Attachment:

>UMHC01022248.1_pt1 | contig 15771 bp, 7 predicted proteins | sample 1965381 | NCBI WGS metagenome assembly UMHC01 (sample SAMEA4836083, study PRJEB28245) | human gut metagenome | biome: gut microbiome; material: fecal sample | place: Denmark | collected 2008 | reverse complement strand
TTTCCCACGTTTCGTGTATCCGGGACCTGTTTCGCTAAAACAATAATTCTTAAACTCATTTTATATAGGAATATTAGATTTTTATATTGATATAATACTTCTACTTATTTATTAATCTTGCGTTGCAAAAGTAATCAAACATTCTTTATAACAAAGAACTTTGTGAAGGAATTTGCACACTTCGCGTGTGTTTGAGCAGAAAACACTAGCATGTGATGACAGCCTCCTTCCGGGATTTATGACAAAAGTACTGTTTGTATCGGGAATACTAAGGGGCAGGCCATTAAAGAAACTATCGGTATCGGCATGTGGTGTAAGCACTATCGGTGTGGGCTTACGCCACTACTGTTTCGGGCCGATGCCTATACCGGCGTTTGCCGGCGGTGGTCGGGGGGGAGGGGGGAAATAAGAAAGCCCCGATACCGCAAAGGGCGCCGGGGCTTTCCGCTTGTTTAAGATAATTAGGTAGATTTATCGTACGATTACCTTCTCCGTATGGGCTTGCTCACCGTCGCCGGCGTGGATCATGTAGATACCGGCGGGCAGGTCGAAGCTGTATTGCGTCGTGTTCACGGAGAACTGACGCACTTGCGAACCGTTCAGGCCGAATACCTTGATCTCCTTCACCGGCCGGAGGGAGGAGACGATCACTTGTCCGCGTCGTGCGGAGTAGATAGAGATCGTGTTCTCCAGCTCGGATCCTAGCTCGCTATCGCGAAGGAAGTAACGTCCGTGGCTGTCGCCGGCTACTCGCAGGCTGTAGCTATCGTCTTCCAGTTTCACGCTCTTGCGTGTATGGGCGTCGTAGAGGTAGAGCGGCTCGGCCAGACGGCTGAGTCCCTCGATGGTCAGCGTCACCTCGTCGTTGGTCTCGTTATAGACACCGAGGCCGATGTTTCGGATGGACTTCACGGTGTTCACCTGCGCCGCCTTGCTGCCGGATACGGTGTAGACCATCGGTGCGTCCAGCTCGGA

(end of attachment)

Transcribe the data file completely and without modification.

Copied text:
>UMHC01022248.1_pt1 | contig 15771 bp, 7 predicted proteins | sample 1965381 | NCBI WGS metagenome assembly UMHC01 (sample SAMEA4836083, study PRJEB28245) | human gut metagenome | biome: gut microbiome; material: fecal sample | place: Denmark | collected 2008 | reverse complement strand
TTTCCCACGTTTCGTGTATCCGGGACCTGTTTCGCTAAAACAATAATTCTTAAACTCATTTTATATAGGAATATTAGATTTTTATATTGATATAATACTTCTACTTATTTATTAATCTTGCGTTGCAAAAGTAATCAAACATTCTTTATAACAAAGAACTTTGTGAAGGAATTTGCACACTTCGCGTGTGTTTGAGCAGAAAACACTAGCATGTGATGACAGCCTCCTTCCGGGATTTATGACAAAAGTACTGTTTGTATCGGGAATACTAAGGGGCAGGCCATTAAAGAAACTATCGGTATCGGCATGTGGTGTAAGCACTATCGGTGTGGGCTTACGCCACTACTGTTTCGGGCCGATGCCTATACCGGCGTTTGCCGGCGGTGGTCGGGGGGGAGGGGGGAAATAAGAAAGCCCCGATACCGCAAAGGGCGCCGGGGCTTTCCGCTTGTTTAAGATAATTAGGTAGATTTATCGTACGATTACCTTCTCCGTATGGGCTTGCTCACCGTCGCCGGCGTGGATCATGTAGATACCGGCGGGCAGGTCGAAGCTGTATTGCGTCGTGTTCACGGAGAACTGACGCACTTGCGAACCGTTCAGGCCGAATACCTTGATCTCCTTCACCGGCCGGAGGGAGGAGACGATCACTTGTCCGCGTCGTGCGGAGTAGATAGAGATCGTGTTCTCCAGCTCGGATCCTAGCTCGCTATCGCGAAGGAAGTAACGTCCGTGGCTGTCGCCGGCTACTCGCAGGCTGTAGCTATCGTCTTCCAGTTTCACGCTCTTGCGTGTATGGGCGTCGTAGAGGTAGAGCGGCTCGGCCAGACGGCTGAGTCCCTCGATGGTCAGCGTCACCTCGTCGTTGGTCTCGTTATAGACACCGAGGCCGATGTTTCGGATGGACTTCACGGTGTTCACCTGCGCCGCCTTGCTGCCGGATACGGTGTAGACCATCGGTGCGTCCAGCTCGGA